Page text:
HOUSTON – Forecasters are monitoring a system that is moving into the Gulf of Mexico this weekend.
A broad cluster of showers and storms developed Saturday in the eastern Gulf, off the coast of Florida.
According to the National Hurricane Center, the upper-level low pressure system could slowly strengthen during the next couple of days but has a 30% chance of development during the next five days.
Here’s a closer look at the forecast for this system.
What we know
The system is encountering moderate to high wind shear over this weekend, which should help keep development in check through Sunday.
However, there is also extremely warm water available in the Gulf of Mexico, which could fuel development if the wind shear decreases, as is forecast to early next week.
Regardless of whether a tropical system develops, the low pressure is expected to bring increased rain chances to the Houston region by the middle of next week.
What we don’t know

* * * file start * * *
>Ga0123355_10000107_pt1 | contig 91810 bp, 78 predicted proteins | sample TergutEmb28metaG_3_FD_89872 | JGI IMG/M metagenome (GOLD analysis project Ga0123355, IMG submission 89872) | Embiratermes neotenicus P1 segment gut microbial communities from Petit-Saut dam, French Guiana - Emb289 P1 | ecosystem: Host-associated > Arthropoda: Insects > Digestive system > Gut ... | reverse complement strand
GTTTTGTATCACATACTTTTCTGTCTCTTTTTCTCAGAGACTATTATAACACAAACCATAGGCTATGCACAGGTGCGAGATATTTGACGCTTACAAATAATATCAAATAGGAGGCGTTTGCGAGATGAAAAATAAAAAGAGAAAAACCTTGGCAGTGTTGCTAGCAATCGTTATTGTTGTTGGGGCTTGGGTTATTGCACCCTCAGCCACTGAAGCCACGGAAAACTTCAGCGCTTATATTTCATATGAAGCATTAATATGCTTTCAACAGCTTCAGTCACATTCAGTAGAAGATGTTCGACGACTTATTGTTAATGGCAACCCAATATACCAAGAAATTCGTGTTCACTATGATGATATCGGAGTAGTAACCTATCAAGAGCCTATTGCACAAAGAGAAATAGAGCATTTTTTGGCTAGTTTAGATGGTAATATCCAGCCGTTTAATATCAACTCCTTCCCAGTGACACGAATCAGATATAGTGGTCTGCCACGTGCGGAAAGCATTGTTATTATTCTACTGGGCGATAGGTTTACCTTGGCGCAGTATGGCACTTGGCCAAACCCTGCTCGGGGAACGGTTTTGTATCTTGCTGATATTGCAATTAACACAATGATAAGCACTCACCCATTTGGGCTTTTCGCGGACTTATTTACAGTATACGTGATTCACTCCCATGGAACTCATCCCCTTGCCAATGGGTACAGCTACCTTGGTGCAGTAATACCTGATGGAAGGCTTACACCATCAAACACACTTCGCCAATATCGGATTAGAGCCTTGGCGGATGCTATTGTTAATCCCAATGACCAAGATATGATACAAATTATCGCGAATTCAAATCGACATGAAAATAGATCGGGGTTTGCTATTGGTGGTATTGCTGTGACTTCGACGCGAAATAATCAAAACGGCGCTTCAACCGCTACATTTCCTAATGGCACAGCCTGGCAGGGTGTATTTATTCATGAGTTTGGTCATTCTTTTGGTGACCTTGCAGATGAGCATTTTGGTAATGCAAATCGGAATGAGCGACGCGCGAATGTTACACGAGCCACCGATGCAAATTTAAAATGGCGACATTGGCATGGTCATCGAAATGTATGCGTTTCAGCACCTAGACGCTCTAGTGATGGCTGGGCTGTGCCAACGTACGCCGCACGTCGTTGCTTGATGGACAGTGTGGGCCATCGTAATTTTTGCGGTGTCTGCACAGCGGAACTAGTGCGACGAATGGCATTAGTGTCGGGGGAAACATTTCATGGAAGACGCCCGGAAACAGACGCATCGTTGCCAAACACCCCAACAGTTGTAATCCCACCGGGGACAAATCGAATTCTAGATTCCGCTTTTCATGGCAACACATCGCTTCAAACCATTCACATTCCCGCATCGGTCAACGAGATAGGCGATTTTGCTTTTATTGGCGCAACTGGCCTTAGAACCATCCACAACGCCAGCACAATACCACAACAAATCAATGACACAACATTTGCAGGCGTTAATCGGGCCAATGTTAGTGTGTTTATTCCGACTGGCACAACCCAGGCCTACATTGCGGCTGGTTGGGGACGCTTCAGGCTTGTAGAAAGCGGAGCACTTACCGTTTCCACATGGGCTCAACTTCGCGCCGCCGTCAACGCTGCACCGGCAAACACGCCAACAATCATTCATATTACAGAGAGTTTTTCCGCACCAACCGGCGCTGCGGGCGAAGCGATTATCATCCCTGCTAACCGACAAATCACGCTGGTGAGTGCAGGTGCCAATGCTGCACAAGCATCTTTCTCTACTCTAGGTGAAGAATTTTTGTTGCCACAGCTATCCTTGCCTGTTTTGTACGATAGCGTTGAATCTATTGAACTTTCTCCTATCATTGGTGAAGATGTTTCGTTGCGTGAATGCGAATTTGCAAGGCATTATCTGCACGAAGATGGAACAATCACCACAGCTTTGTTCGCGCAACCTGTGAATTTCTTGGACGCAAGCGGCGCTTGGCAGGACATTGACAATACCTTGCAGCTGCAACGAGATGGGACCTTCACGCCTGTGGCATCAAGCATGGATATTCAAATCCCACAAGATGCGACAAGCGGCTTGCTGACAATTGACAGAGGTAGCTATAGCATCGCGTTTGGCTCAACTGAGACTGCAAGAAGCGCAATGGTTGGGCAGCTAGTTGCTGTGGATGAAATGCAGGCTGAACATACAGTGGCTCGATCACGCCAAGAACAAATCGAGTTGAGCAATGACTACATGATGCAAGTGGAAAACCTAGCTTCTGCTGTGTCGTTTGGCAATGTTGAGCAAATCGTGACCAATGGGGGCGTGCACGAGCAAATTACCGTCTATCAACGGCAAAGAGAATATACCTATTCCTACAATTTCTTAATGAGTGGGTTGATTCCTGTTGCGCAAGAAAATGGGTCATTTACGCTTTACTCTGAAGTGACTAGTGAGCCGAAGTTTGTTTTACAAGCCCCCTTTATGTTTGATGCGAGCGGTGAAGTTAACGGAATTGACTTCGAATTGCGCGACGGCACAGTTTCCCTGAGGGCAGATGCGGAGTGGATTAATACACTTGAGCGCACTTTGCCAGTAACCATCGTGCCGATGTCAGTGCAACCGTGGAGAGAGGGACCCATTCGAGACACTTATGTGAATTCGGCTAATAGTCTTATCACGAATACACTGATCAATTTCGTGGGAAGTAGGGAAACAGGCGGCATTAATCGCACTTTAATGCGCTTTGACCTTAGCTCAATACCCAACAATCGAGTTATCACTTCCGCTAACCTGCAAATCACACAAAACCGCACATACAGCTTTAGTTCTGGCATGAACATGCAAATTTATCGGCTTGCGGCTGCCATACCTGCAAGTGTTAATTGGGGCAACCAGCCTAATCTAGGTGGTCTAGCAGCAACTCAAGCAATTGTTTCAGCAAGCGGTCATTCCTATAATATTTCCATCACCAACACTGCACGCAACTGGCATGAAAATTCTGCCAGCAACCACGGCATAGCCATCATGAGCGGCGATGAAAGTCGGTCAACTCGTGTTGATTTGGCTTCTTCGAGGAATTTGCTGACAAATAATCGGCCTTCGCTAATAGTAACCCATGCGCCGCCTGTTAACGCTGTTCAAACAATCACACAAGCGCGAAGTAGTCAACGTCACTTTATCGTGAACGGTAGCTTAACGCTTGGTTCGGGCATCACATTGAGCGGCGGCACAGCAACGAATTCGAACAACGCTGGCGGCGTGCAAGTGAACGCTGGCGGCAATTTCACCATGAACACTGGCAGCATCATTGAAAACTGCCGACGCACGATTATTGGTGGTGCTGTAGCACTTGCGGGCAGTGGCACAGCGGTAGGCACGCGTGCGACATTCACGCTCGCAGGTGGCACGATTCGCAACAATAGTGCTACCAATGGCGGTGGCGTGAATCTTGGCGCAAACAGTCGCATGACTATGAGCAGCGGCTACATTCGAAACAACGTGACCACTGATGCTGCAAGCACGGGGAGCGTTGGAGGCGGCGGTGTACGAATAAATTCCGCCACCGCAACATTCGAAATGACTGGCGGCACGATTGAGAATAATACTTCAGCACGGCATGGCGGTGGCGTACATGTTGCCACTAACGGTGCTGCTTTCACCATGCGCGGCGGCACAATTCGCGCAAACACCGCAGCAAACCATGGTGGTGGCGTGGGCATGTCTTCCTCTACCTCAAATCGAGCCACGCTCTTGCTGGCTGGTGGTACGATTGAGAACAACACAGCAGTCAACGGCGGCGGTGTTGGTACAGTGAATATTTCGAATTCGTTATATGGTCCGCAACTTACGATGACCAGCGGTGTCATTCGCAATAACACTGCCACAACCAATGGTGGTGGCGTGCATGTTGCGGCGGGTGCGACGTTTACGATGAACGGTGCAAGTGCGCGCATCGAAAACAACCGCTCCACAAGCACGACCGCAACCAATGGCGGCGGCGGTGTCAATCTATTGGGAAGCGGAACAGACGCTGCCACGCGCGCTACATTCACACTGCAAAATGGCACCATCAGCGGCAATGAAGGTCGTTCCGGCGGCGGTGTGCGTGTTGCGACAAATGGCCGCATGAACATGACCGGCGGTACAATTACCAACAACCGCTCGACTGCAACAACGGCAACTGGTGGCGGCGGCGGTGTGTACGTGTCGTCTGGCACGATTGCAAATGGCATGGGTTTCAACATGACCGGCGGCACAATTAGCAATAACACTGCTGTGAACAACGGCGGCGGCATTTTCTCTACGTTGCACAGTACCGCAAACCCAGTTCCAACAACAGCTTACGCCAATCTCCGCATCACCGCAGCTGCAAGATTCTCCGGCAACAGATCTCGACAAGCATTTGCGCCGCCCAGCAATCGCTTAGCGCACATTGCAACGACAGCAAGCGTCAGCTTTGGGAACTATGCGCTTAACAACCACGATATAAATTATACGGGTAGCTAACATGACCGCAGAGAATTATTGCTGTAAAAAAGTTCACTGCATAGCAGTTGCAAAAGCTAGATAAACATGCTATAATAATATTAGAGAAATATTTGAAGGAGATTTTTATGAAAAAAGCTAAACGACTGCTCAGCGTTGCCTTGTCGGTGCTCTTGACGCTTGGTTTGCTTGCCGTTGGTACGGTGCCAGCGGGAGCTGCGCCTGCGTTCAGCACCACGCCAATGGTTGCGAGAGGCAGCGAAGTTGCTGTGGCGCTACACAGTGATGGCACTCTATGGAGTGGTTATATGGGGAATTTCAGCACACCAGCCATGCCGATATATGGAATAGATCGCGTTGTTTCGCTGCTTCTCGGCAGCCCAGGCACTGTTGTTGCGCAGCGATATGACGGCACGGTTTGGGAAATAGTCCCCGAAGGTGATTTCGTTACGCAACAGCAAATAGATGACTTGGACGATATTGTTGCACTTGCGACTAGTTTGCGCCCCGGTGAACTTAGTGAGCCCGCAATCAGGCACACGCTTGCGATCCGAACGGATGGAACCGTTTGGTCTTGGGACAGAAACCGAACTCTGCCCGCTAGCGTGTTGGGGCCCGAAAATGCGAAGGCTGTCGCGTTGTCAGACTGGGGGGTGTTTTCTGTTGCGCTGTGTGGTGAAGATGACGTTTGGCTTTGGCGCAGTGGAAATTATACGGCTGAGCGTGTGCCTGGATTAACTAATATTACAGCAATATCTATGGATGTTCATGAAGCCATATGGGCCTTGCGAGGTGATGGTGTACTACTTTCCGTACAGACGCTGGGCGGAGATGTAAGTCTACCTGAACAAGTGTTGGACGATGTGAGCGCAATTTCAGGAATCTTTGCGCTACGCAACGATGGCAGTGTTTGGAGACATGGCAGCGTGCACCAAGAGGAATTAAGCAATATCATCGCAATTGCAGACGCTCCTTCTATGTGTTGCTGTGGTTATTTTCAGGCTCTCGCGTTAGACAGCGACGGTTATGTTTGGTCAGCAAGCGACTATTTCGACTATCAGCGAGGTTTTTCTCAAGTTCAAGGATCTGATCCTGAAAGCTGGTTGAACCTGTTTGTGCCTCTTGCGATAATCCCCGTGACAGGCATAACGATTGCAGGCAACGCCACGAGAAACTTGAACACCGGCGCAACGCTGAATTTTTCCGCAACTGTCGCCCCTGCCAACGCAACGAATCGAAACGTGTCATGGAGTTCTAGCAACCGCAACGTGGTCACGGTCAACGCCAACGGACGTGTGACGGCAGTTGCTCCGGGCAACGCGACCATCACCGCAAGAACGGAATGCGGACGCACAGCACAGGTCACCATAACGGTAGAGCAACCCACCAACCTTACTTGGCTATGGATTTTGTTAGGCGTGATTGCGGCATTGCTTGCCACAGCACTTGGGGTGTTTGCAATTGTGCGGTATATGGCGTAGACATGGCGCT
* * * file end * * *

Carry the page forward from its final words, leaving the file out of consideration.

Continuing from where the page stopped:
It’s too early to tell where this system would go if it were to develop, but the National Hurricane Center has highlighted an area along the Texas Gulf Coast as a spot where development could happen.
Forecast models are painting a bull’s-eye of 2 to 5 inches of rainfall in the Corpus Christi area by Friday night.
While deeper tropical moisture will certainly enhance our rainfall chances, pinpointing where the heaviest rain will fall and when still has some questions.
What you should do
We are in the peak of hurricane season, so it’s a good idea to stay updated on the latest forecast.
This serves as a good reminder to review your hurricane preparedness plan. You can get more information about developing a plan and building an emergency kit at Click2Houston.com/hurricane.
You can also download our Hurricane Tracker app to get updates on your phone whenever a system develops.
Elsewhere in the tropics
Tropical Storm Humberto is spinning through the northern Bahamas this weekend. It is expected to turn east and move back out over the Atlantic as it strengthens into a hurricane.
There are three other tropical waves that are being monitored in the central Atlantic. It’s too early to tell where those systems could be headed.